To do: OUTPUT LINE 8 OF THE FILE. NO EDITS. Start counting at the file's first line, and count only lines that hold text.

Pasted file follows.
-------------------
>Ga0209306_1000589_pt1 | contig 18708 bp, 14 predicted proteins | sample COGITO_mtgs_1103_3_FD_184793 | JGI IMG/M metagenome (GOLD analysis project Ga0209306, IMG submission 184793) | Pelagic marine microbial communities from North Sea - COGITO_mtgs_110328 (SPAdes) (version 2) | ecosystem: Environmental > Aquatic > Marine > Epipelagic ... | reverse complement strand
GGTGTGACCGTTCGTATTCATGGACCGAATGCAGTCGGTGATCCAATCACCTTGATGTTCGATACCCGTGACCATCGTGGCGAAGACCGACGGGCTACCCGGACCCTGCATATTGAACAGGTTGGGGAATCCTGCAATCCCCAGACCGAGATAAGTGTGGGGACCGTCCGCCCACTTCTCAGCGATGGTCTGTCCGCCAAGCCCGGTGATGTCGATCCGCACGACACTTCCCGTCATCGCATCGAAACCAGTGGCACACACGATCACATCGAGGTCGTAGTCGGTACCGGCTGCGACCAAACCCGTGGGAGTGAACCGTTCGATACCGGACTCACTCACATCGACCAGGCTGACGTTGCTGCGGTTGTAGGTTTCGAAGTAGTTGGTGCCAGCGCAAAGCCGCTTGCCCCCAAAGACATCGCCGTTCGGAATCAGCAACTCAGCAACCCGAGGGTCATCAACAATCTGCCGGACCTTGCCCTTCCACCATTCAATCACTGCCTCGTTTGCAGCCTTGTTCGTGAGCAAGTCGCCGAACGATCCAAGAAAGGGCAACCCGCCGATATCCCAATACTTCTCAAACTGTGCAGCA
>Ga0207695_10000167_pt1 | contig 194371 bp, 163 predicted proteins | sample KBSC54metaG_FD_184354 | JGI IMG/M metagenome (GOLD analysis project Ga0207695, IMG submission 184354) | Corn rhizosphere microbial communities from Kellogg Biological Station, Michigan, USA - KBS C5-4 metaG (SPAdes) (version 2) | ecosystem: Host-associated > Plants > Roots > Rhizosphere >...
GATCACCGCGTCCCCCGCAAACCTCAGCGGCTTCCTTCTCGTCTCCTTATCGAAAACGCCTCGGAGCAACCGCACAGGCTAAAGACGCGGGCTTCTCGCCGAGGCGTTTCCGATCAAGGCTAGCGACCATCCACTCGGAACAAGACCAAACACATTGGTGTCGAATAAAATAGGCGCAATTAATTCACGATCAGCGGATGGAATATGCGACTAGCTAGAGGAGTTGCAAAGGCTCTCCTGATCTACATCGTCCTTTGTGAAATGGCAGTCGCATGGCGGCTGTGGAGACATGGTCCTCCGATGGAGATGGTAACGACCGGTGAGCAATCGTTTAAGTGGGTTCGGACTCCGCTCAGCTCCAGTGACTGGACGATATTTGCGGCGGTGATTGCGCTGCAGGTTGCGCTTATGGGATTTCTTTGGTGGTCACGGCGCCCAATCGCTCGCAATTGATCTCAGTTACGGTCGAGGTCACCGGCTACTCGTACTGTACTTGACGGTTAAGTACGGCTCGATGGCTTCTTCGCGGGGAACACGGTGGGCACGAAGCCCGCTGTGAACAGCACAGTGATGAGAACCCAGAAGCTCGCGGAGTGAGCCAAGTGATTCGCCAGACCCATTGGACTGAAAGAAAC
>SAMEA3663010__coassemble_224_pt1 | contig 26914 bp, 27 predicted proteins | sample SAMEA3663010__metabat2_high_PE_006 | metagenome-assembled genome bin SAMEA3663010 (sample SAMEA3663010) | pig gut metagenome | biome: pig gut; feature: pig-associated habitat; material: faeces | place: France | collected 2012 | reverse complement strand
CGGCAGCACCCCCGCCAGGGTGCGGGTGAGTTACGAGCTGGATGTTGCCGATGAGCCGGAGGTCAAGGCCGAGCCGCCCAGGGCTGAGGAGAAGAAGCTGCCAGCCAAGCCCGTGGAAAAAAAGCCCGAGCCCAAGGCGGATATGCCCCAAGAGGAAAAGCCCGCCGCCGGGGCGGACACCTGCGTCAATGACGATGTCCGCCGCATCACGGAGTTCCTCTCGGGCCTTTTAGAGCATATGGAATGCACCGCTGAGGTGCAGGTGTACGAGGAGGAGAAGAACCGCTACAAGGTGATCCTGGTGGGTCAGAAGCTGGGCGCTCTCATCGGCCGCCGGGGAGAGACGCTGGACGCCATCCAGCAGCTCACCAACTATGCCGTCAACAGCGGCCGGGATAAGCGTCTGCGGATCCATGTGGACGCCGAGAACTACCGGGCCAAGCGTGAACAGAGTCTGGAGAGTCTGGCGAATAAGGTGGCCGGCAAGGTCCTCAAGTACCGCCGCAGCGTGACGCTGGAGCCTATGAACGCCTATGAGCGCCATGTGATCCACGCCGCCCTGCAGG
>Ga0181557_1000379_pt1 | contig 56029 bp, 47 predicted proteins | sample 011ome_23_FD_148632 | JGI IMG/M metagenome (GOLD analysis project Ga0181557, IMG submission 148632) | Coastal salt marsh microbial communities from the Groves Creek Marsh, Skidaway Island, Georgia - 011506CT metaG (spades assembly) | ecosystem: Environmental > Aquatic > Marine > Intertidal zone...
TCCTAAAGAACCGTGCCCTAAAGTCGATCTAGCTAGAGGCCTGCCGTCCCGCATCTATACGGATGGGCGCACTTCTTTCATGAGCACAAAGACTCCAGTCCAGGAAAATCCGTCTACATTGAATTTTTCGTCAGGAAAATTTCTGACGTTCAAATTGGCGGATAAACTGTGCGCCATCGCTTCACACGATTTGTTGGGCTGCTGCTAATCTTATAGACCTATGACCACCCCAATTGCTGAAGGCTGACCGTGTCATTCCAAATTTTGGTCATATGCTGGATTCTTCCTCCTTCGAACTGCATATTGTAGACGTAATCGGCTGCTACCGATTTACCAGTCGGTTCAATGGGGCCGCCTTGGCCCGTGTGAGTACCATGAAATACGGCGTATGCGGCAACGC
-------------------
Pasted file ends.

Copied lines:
TCCTAAAGAACCGTGCCCTAAAGTCGATCTAGCTAGAGGCCTGCCGTCCCGCATCTATACGGATGGGCGCACTTCTTTCATGAGCACAAAGACTCCAGTCCAGGAAAATCCGTCTACATTGAATTTTTCGTCAGGAAAATTTCTGACGTTCAAATTGGCGGATAAACTGTGCGCCATCGCTTCACACGATTTGTTGGGCTGCTGCTAATCTTATAGACCTATGACCACCCCAATTGCTGAAGGCTGACCGTGTCATTCCAAATTTTGGTCATATGCTGGATTCTTCCTCCTTCGAACTGCATATTGTAGACGTAATCGGCTGCTACCGATTTACCAGTCGGTTCAATGGGGCCGCCTTGGCCCGTGTGAGTACCATGAAATACGGCGTATGCGGCAACGC